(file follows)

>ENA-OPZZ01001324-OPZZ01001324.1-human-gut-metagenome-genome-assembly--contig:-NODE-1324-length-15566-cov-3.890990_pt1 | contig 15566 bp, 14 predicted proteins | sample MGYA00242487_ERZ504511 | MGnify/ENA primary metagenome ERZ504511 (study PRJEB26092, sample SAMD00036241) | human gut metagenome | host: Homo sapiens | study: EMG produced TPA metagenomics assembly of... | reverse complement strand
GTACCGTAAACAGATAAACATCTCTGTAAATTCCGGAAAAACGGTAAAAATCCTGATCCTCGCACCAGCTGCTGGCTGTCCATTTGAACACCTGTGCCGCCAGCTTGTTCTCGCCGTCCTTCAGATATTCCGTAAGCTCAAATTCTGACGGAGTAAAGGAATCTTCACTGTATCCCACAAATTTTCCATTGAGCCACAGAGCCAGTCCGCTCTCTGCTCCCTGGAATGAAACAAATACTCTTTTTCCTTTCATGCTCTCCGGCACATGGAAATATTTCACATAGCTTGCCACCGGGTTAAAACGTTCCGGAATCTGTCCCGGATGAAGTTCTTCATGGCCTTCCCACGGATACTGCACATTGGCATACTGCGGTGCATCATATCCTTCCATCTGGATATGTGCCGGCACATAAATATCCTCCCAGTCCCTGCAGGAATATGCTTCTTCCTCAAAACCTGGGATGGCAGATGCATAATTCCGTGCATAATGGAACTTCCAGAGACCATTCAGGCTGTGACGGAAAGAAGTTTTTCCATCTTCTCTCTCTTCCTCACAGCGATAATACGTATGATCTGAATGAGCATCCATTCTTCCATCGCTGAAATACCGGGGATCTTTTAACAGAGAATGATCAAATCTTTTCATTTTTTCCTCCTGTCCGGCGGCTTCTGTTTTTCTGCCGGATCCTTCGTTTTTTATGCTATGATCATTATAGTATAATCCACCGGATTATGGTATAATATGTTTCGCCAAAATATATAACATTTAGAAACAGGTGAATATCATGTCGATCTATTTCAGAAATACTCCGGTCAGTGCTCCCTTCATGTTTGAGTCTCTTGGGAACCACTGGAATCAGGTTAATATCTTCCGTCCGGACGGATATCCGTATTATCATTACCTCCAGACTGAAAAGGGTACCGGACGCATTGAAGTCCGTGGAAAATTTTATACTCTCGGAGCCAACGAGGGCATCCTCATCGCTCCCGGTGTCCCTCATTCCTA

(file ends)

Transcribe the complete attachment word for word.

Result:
>ENA-OPZZ01001324-OPZZ01001324.1-human-gut-metagenome-genome-assembly--contig:-NODE-1324-length-15566-cov-3.890990_pt1 | contig 15566 bp, 14 predicted proteins | sample MGYA00242487_ERZ504511 | MGnify/ENA primary metagenome ERZ504511 (study PRJEB26092, sample SAMD00036241) | human gut metagenome | host: Homo sapiens | study: EMG produced TPA metagenomics assembly of... | reverse complement strand
GTACCGTAAACAGATAAACATCTCTGTAAATTCCGGAAAAACGGTAAAAATCCTGATCCTCGCACCAGCTGCTGGCTGTCCATTTGAACACCTGTGCCGCCAGCTTGTTCTCGCCGTCCTTCAGATATTCCGTAAGCTCAAATTCTGACGGAGTAAAGGAATCTTCACTGTATCCCACAAATTTTCCATTGAGCCACAGAGCCAGTCCGCTCTCTGCTCCCTGGAATGAAACAAATACTCTTTTTCCTTTCATGCTCTCCGGCACATGGAAATATTTCACATAGCTTGCCACCGGGTTAAAACGTTCCGGAATCTGTCCCGGATGAAGTTCTTCATGGCCTTCCCACGGATACTGCACATTGGCATACTGCGGTGCATCATATCCTTCCATCTGGATATGTGCCGGCACATAAATATCCTCCCAGTCCCTGCAGGAATATGCTTCTTCCTCAAAACCTGGGATGGCAGATGCATAATTCCGTGCATAATGGAACTTCCAGAGACCATTCAGGCTGTGACGGAAAGAAGTTTTTCCATCTTCTCTCTCTTCCTCACAGCGATAATACGTATGATCTGAATGAGCATCCATTCTTCCATCGCTGAAATACCGGGGATCTTTTAACAGAGAATGATCAAATCTTTTCATTTTTTCCTCCTGTCCGGCGGCTTCTGTTTTTCTGCCGGATCCTTCGTTTTTTATGCTATGATCATTATAGTATAATCCACCGGATTATGGTATAATATGTTTCGCCAAAATATATAACATTTAGAAACAGGTGAATATCATGTCGATCTATTTCAGAAATACTCCGGTCAGTGCTCCCTTCATGTTTGAGTCTCTTGGGAACCACTGGAATCAGGTTAATATCTTCCGTCCGGACGGATATCCGTATTATCATTACCTCCAGACTGAAAAGGGTACCGGACGCATTGAAGTCCGTGGAAAATTTTATACTCTCGGAGCCAACGAGGGCATCCTCATCGCTCCCGGTGTCCCTCATTCCTA